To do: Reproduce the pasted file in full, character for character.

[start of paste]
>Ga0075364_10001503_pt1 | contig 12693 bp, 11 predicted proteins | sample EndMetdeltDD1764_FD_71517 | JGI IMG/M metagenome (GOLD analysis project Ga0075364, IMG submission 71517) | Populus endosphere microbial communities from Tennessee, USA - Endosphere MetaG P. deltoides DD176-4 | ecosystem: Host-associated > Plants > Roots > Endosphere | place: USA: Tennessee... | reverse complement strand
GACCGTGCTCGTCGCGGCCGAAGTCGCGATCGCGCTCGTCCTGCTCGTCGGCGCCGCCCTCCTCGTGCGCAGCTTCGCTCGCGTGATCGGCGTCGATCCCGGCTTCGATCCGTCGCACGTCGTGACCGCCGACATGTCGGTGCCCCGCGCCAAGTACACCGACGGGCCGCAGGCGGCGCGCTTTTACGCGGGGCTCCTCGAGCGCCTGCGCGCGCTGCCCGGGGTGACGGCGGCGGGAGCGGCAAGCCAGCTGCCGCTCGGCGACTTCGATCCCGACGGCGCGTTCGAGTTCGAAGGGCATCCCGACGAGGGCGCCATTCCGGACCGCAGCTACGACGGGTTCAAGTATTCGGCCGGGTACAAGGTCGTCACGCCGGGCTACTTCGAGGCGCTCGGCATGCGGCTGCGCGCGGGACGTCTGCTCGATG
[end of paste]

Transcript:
>Ga0075364_10001503_pt1 | contig 12693 bp, 11 predicted proteins | sample EndMetdeltDD1764_FD_71517 | JGI IMG/M metagenome (GOLD analysis project Ga0075364, IMG submission 71517) | Populus endosphere microbial communities from Tennessee, USA - Endosphere MetaG P. deltoides DD176-4 | ecosystem: Host-associated > Plants > Roots > Endosphere | place: USA: Tennessee... | reverse complement strand
GACCGTGCTCGTCGCGGCCGAAGTCGCGATCGCGCTCGTCCTGCTCGTCGGCGCCGCCCTCCTCGTGCGCAGCTTCGCTCGCGTGATCGGCGTCGATCCCGGCTTCGATCCGTCGCACGTCGTGACCGCCGACATGTCGGTGCCCCGCGCCAAGTACACCGACGGGCCGCAGGCGGCGCGCTTTTACGCGGGGCTCCTCGAGCGCCTGCGCGCGCTGCCCGGGGTGACGGCGGCGGGAGCGGCAAGCCAGCTGCCGCTCGGCGACTTCGATCCCGACGGCGCGTTCGAGTTCGAAGGGCATCCCGACGAGGGCGCCATTCCGGACCGCAGCTACGACGGGTTCAAGTATTCGGCCGGGTACAAGGTCGTCACGCCGGGCTACTTCGAGGCGCTCGGCATGCGGCTGCGCGCGGGACGTCTGCTCGATG